Destiny Littleton couldn’t breathe. Wearing an elevation mask that restricted her oxygen intake, the 5-foot-9 shooting guard sprinted up and down a steep hill behind The Bishop’s School on Prospect Street near the beach in La Jolla, California.
Up. Down. Up. Down. Littleton put one foot in front of the other and continued to accelerate, even though she would have given anything to rip off the mask. Cars whizzed by. The sea breeze was hardly consolation in the 85-degree heat.
“That mask right there?” Littleton said, shaking her head, pointing to the black and gray elevation mask with a white skull design. “That is probably my enemy.”
Bishop’s coach Marlon Wells — Littleton’s mentor — came up with the idea last April to prepare Littleton for the altitude at the USA Basketball U16 national team trials in Colorado Springs that summer.
The first few days, Littleton could hardly keep on the mask for 10 minutes before gasping for air. But she kept coming back, three to four times a week, around two in the afternoon. Her lungs worked harder. Her mental toughness increased. And once she learned to endure, she increased the altitude on her mask to challenge herself more.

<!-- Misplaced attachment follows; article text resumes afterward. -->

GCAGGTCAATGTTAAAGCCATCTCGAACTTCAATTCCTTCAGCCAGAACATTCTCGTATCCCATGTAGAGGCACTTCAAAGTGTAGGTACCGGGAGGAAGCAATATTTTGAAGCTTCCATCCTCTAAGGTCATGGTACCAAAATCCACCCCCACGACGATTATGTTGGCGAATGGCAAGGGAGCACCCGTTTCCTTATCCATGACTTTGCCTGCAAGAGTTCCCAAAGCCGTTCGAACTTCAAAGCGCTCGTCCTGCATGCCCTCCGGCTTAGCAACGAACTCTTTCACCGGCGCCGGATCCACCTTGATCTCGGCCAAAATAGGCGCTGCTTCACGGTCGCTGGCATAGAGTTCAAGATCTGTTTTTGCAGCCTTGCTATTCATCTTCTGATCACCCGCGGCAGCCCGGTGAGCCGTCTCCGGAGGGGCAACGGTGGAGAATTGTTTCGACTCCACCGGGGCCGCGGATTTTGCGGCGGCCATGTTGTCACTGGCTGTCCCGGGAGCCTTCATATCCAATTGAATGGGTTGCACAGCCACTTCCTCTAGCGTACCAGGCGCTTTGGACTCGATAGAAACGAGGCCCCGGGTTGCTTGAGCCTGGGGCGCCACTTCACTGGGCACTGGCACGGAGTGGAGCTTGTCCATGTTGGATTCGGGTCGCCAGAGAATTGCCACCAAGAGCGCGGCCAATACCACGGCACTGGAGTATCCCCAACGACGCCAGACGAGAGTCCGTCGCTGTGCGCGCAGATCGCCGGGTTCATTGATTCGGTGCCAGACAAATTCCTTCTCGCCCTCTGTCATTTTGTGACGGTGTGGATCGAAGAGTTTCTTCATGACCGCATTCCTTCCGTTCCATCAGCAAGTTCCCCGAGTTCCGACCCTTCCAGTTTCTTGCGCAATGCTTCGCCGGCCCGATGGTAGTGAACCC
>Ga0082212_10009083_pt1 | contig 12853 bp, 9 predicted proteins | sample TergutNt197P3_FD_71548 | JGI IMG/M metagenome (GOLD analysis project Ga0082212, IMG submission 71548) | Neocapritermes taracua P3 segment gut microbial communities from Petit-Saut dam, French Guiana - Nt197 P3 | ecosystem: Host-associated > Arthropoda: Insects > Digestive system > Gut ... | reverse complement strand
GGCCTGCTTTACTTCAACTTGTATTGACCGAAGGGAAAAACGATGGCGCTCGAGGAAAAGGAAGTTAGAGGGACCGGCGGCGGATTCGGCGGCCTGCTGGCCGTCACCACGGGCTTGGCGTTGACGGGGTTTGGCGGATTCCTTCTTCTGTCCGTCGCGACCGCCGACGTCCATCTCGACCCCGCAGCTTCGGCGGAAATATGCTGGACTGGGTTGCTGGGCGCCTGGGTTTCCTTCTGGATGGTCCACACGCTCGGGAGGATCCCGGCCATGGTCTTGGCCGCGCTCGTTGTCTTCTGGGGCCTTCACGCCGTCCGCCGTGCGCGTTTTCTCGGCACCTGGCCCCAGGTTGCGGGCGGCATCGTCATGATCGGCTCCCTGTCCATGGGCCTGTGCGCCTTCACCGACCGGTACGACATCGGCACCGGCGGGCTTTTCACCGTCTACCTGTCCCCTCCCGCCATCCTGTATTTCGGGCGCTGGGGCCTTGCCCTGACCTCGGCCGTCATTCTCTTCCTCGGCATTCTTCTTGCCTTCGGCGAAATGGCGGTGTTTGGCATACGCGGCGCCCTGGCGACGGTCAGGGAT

“She took it to another level,” Wells said. “She just started going harder and pushing herself.”
Littleton, who helped U.S. team to a bronze medal at the FIBA Americas U16 Championship in Puebla, Mexico, now shoots thousands of jumpers wearing the mask, preparing to outlast the double and triple teams, and box-and-one defenses that hound her.
Defenses haven’t been able to keep up, and the junior is averaging 36.2 points, 9.1 rebounds and 4.4 steals a night for Bishop’s (17-4). She’s the 13th-ranked prospect in the class of 2017 by HoopGurlz.
“I want to become one of the greats,” Littleton said. “I try to be the best. I think that’s what pushes me the most.”
Marlon Wells remembers the first time he spotted Littleton. The Bishop’s coach had heard about a seventh-grade girl who was schooling the boys at the local rec center. She could shoot, she could dribble, she could rebound.
She could also have a temper.
“Terrible,” Wells said, laughing. Littleton was fighting for position in the post when a boy fouled her. She pushed him back and received a technical foul. She’d slam the ball and argue with referees so often they came to call her “Miss Attitude.”
“She was just tough,” Wells said. “Anything would set her off.” (READ MORE).